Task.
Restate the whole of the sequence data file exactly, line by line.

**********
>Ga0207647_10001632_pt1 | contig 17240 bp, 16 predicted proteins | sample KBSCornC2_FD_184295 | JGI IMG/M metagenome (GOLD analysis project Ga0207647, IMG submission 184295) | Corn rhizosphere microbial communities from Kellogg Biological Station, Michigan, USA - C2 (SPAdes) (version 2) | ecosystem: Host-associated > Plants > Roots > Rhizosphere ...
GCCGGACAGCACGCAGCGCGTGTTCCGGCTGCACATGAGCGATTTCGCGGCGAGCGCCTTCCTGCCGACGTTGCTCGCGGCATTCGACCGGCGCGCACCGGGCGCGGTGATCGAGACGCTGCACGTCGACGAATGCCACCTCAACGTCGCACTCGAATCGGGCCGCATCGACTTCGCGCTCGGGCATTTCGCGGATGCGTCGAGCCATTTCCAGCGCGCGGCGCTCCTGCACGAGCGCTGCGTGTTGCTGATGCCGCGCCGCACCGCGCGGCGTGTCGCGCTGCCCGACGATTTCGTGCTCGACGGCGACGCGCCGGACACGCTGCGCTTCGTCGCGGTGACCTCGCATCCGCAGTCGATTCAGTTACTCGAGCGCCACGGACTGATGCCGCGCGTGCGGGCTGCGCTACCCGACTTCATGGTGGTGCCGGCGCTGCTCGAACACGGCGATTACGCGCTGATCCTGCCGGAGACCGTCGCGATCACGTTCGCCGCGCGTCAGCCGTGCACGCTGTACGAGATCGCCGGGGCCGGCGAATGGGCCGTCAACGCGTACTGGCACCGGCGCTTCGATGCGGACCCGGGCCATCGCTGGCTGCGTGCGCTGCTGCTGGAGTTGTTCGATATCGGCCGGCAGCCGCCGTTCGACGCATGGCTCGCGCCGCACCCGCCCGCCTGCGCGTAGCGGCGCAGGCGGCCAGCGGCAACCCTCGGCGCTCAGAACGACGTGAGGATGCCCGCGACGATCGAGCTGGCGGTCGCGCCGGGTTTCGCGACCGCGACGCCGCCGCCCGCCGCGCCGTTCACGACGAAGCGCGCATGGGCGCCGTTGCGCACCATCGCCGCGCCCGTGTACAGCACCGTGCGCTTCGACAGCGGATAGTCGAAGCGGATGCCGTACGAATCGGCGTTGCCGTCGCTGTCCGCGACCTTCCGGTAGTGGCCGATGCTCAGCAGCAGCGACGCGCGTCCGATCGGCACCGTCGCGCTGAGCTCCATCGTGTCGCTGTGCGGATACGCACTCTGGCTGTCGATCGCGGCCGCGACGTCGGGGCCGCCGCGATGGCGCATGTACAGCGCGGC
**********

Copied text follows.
>Ga0207647_10001632_pt1 | contig 17240 bp, 16 predicted proteins | sample KBSCornC2_FD_184295 | JGI IMG/M metagenome (GOLD analysis project Ga0207647, IMG submission 184295) | Corn rhizosphere microbial communities from Kellogg Biological Station, Michigan, USA - C2 (SPAdes) (version 2) | ecosystem: Host-associated > Plants > Roots > Rhizosphere ...
GCCGGACAGCACGCAGCGCGTGTTCCGGCTGCACATGAGCGATTTCGCGGCGAGCGCCTTCCTGCCGACGTTGCTCGCGGCATTCGACCGGCGCGCACCGGGCGCGGTGATCGAGACGCTGCACGTCGACGAATGCCACCTCAACGTCGCACTCGAATCGGGCCGCATCGACTTCGCGCTCGGGCATTTCGCGGATGCGTCGAGCCATTTCCAGCGCGCGGCGCTCCTGCACGAGCGCTGCGTGTTGCTGATGCCGCGCCGCACCGCGCGGCGTGTCGCGCTGCCCGACGATTTCGTGCTCGACGGCGACGCGCCGGACACGCTGCGCTTCGTCGCGGTGACCTCGCATCCGCAGTCGATTCAGTTACTCGAGCGCCACGGACTGATGCCGCGCGTGCGGGCTGCGCTACCCGACTTCATGGTGGTGCCGGCGCTGCTCGAACACGGCGATTACGCGCTGATCCTGCCGGAGACCGTCGCGATCACGTTCGCCGCGCGTCAGCCGTGCACGCTGTACGAGATCGCCGGGGCCGGCGAATGGGCCGTCAACGCGTACTGGCACCGGCGCTTCGATGCGGACCCGGGCCATCGCTGGCTGCGTGCGCTGCTGCTGGAGTTGTTCGATATCGGCCGGCAGCCGCCGTTCGACGCATGGCTCGCGCCGCACCCGCCCGCCTGCGCGTAGCGGCGCAGGCGGCCAGCGGCAACCCTCGGCGCTCAGAACGACGTGAGGATGCCCGCGACGATCGAGCTGGCGGTCGCGCCGGGTTTCGCGACCGCGACGCCGCCGCCCGCCGCGCCGTTCACGACGAAGCGCGCATGGGCGCCGTTGCGCACCATCGCCGCGCCCGTGTACAGCACCGTGCGCTTCGACAGCGGATAGTCGAAGCGGATGCCGTACGAATCGGCGTTGCCGTCGCTGTCCGCGACCTTCCGGTAGTGGCCGATGCTCAGCAGCAGCGACGCGCGTCCGATCGGCACCGTCGCGCTGAGCTCCATCGTGTCGCTGTGCGGATACGCACTCTGGCTGTCGATCGCGGCCGCGACGTCGGGGCCGCCGCGATGGCGCATGTACAGCGCGGC